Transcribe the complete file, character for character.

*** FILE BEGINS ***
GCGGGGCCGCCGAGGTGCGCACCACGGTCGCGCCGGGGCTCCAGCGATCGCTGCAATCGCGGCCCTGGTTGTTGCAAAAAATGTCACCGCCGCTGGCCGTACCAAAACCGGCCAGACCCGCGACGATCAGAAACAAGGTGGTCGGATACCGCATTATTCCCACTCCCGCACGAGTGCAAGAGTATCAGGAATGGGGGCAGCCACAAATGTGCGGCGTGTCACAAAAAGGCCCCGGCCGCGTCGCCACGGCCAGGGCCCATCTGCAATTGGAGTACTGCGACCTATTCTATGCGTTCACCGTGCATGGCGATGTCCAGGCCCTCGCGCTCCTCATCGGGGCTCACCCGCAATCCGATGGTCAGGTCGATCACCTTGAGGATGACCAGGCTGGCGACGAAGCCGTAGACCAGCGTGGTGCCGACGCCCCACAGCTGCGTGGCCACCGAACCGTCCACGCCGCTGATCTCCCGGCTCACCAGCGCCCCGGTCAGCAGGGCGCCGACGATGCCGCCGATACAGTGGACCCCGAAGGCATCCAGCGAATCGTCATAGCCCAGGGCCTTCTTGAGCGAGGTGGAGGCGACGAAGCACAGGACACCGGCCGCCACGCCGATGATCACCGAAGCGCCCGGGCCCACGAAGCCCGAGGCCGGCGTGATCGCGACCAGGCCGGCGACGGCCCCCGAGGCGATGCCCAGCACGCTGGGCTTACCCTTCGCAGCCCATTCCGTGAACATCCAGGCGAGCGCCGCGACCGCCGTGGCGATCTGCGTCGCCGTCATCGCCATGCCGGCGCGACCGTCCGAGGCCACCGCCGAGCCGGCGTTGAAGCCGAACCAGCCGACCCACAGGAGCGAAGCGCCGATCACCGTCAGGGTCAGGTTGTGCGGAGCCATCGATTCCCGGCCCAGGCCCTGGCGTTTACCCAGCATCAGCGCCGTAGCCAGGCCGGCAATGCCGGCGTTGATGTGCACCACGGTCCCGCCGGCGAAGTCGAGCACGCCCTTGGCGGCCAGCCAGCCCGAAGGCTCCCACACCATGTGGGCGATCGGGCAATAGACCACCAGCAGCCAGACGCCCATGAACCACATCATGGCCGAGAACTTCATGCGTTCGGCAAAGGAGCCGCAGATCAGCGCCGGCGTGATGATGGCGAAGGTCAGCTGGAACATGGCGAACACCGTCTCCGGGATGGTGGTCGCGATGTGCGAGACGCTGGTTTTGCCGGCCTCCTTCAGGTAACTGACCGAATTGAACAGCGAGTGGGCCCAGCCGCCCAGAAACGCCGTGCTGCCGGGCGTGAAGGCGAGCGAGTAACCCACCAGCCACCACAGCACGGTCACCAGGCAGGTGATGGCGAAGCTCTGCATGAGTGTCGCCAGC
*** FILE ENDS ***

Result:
GCGGGGCCGCCGAGGTGCGCACCACGGTCGCGCCGGGGCTCCAGCGATCGCTGCAATCGCGGCCCTGGTTGTTGCAAAAAATGTCACCGCCGCTGGCCGTACCAAAACCGGCCAGACCCGCGACGATCAGAAACAAGGTGGTCGGATACCGCATTATTCCCACTCCCGCACGAGTGCAAGAGTATCAGGAATGGGGGCAGCCACAAATGTGCGGCGTGTCACAAAAAGGCCCCGGCCGCGTCGCCACGGCCAGGGCCCATCTGCAATTGGAGTACTGCGACCTATTCTATGCGTTCACCGTGCATGGCGATGTCCAGGCCCTCGCGCTCCTCATCGGGGCTCACCCGCAATCCGATGGTCAGGTCGATCACCTTGAGGATGACCAGGCTGGCGACGAAGCCGTAGACCAGCGTGGTGCCGACGCCCCACAGCTGCGTGGCCACCGAACCGTCCACGCCGCTGATCTCCCGGCTCACCAGCGCCCCGGTCAGCAGGGCGCCGACGATGCCGCCGATACAGTGGACCCCGAAGGCATCCAGCGAATCGTCATAGCCCAGGGCCTTCTTGAGCGAGGTGGAGGCGACGAAGCACAGGACACCGGCCGCCACGCCGATGATCACCGAAGCGCCCGGGCCCACGAAGCCCGAGGCCGGCGTGATCGCGACCAGGCCGGCGACGGCCCCCGAGGCGATGCCCAGCACGCTGGGCTTACCCTTCGCAGCCCATTCCGTGAACATCCAGGCGAGCGCCGCGACCGCCGTGGCGATCTGCGTCGCCGTCATCGCCATGCCGGCGCGACCGTCCGAGGCCACCGCCGAGCCGGCGTTGAAGCCGAACCAGCCGACCCACAGGAGCGAAGCGCCGATCACCGTCAGGGTCAGGTTGTGCGGAGCCATCGATTCCCGGCCCAGGCCCTGGCGTTTACCCAGCATCAGCGCCGTAGCCAGGCCGGCAATGCCGGCGTTGATGTGCACCACGGTCCCGCCGGCGAAGTCGAGCACGCCCTTGGCGGCCAGCCAGCCCGAAGGCTCCCACACCATGTGGGCGATCGGGCAATAGACCACCAGCAGCCAGACGCCCATGAACCACATCATGGCCGAGAACTTCATGCGTTCGGCAAAGGAGCCGCAGATCAGCGCCGGCGTGATGATGGCGAAGGTCAGCTGGAACATGGCGAACACCGTCTCCGGGATGGTGGTCGCGATGTGCGAGACGCTGGTTTTGCCGGCCTCCTTCAGGTAACTGACCGAATTGAACAGCGAGTGGGCCCAGCCGCCCAGAAACGCCGTGCTGCCGGGCGTGAAGGCGAGCGAGTAACCCACCAGCCACCACAGCACGGTCACCAGGCAGGTGATGGCGAAGCTCTGCATGAGTGTCGCCAGC